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July 2015
The Great Void
"Shift Age

If you're one of the few not plagued by thoughts of mortality and burdened by self-reflection, consider yourself lucky. If you're a brooder, however, then Shift Age, by NYC dark electro-rock project The Great Void, might be the record for you. It bears all the outwards signs of happy pop music, though the longer you listen, the more surreal it gets. Especially vivid is “Medicine Ball,” whose plunky synths and new-wave vocals divert bleakly-rendered lines like, “I know we'd have fun/But you're much too young.” By “Shift Age (Part 2),” it's clear the gloss is just a cover for deconstructing nostalgia itself. “Out with the days of the old ways” sings leader Josh Ascalon before a barrage of high-pitched squeals surge towards an apocalyptic finale. Or maybe that's just the hardware inside his keyboard threatening to fry out? - Brian Chidester

The 60's

Band of Gypsys

Bob Dylan

Bruce Haack

The Fugs

The Godz

Holy Modal Rounders

Velvet Underground
The 70's
Patti Smith
The New York Dolls

The Ramones

The Talking Heads
Richard Hell
The Dead Boys
Lydia Lunch
The Contortions  
The 80's
Afrika Bambaataa
Arto Lindsay
Bad Brains
Beastie Boys
Bruce Springsteen
The Feelies
The Fleshtones
Grandmaster Melle Mel
John Zorn
Laurie Anderson
Public Enemy
Run D.M.C.
Sonic Youth
They Might Be Giants
The 90's
A Tribe Called Quest
Cat Power

Jeff Buckley

The Magnetic Fields
The Notorious B.I.G.
Soul Coughing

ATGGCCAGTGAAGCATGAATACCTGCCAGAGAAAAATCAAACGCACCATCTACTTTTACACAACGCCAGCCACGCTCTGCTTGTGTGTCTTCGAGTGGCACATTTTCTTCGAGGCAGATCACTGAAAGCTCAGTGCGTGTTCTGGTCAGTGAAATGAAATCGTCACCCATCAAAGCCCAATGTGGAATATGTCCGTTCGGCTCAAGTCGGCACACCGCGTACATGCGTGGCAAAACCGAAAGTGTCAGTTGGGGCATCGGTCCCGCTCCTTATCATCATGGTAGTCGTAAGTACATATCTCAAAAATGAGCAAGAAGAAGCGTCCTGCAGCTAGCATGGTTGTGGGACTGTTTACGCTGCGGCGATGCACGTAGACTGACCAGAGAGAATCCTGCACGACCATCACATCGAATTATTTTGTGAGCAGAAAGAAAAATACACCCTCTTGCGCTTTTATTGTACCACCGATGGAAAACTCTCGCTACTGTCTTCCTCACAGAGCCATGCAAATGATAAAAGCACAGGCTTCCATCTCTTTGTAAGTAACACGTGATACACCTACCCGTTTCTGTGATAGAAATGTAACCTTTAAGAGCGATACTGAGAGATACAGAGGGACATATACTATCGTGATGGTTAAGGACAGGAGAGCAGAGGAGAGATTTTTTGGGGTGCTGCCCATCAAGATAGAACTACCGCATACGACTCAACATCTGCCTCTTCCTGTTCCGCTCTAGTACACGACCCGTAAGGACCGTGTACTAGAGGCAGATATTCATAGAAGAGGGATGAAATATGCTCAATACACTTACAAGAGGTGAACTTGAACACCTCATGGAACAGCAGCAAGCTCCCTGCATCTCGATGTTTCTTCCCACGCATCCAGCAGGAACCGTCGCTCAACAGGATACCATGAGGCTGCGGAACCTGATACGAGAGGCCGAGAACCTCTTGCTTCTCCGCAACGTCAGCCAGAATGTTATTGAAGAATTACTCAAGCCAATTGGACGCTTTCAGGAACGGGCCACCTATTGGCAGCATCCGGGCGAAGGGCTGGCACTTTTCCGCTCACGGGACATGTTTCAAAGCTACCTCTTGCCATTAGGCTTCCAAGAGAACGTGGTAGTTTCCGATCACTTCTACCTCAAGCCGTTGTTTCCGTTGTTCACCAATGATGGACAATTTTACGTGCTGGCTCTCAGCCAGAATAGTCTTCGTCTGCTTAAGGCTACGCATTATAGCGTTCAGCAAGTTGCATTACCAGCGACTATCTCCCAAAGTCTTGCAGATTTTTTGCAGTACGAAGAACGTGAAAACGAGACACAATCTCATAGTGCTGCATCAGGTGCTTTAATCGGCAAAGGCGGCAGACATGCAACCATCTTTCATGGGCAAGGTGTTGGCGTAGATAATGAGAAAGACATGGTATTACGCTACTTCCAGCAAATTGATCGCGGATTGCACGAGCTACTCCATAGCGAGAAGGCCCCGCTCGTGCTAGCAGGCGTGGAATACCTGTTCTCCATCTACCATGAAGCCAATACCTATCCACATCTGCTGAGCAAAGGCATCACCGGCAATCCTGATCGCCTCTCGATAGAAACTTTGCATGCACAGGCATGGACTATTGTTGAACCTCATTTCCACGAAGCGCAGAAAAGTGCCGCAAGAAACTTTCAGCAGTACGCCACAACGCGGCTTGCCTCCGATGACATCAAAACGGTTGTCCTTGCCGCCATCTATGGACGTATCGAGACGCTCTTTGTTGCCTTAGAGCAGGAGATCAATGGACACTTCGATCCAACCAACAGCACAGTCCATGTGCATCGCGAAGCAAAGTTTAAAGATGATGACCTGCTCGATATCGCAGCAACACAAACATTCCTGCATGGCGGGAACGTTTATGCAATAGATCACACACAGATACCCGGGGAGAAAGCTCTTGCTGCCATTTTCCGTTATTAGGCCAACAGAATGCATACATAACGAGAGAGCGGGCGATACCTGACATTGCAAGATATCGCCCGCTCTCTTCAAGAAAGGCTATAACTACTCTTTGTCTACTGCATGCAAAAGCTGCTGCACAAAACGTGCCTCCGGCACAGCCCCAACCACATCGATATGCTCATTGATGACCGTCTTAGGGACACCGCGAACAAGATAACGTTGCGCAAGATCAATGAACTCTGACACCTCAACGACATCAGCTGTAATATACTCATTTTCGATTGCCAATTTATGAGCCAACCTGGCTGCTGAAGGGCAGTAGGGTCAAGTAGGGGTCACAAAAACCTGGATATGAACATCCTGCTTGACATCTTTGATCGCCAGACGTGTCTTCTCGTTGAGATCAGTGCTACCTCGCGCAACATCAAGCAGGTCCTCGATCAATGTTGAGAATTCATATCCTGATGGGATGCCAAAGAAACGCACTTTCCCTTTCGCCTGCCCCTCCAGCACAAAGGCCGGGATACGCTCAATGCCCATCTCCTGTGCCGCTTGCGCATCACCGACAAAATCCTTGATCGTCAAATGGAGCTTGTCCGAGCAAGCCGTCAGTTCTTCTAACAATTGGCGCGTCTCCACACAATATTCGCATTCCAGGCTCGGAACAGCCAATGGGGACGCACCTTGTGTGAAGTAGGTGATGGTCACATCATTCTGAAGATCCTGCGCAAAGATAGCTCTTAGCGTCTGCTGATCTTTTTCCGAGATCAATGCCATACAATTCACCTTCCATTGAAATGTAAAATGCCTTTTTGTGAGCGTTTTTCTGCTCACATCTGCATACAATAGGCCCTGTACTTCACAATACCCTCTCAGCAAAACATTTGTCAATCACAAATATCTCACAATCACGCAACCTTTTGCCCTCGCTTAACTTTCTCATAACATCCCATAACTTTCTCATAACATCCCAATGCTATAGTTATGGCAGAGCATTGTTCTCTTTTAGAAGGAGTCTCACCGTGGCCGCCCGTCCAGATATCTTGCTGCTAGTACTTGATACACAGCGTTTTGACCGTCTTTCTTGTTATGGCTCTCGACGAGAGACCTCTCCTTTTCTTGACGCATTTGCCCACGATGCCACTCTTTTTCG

Yo La Tengo
The 00's
The Strokes
TV on The Radio
Fiery Furnaces
Yeah Yeah Yeahs
The Bravery
Animal Collective
Bright Eyes
Devendra Banhart
Moldy Peaches
Le Tigre
Blonde Redhead
Grizzly Bear

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What’s This?: Instamatic

What’s This?: Instamatic

Instamatic pleaded a good case last week for why you should always come early to shows to catch the opening acts. When I arrived at Nothing’s EP release party with Creepoid, Arc In Round, and Instamatic, I could hear outside the barroom doors of Kung Fu Necktie that the music had already started which sounded quite interesting even muffled by the glass and wood frame, and upon opening them a rush of alluring synth sounds bombarded my ears to my delight. On stage were four dudes barricaded by a wall of music equipment creating beats time-warping me back to the glory days of new wave. There was a buzz about the room from the audience and bands on the bill. “Who are these guys? Have you ever heard of them before? No. They sound great!” Those were the common statements heard during and after Instamatic’s set. I kept referring to the group as a “synth army that reminded me of New Order.” So I had to find out more about them for myself.
According to their Bio section on Facebook, they are “4 guys, 9 synths, 3 drum machines, 1 computer, 3 PAs, [and] speakers, speakers, speakers...” Instamatic is comprised of TJ Adams, Steven Haslam, Rick Mitchell, and Phil Schorn. I later found out that they have been together for almost three years now. Haslam, Mitchell and Schorn have been playing together in bands since high school - first in Gosh Darn and then in The Harps. Schorn was in Midiron Blast Shaft and Gunna Vahm (with some of the guys from Creepoid), and Mitchell was in The Clocks, S PRCSS, and The Yah Mos Def (who Adams deejayed for when they performed live). Mitchell and Adams also deejayed and produced as Crimp Yr Hair! remixing for Crystal Castles, Matt & Kim, Hail Social, Yelle and Pink Skull. Instamatic had previously only given away a few tracks on blogs which included their songs remixed by Weird Tapes (one of Dayve Hawk’s pre-Memory Tapes alter egos), Pink Skull, and DJ Apt One. The band just released their debut EP Turning Into Straight Lines last week with contributions from Thomas Kee (Designer Drugs), Matt Coogan (Solus), Mike Robinson (Robai) and Rose Luardo (Sweatheart), and you can download it for FREE HERE (however, donations are greatly appreciated but not required). That’s the skinny on Instamatic, and I hope that you enjoy every delectable note that bounces off your eardrum. - Q.D Tran


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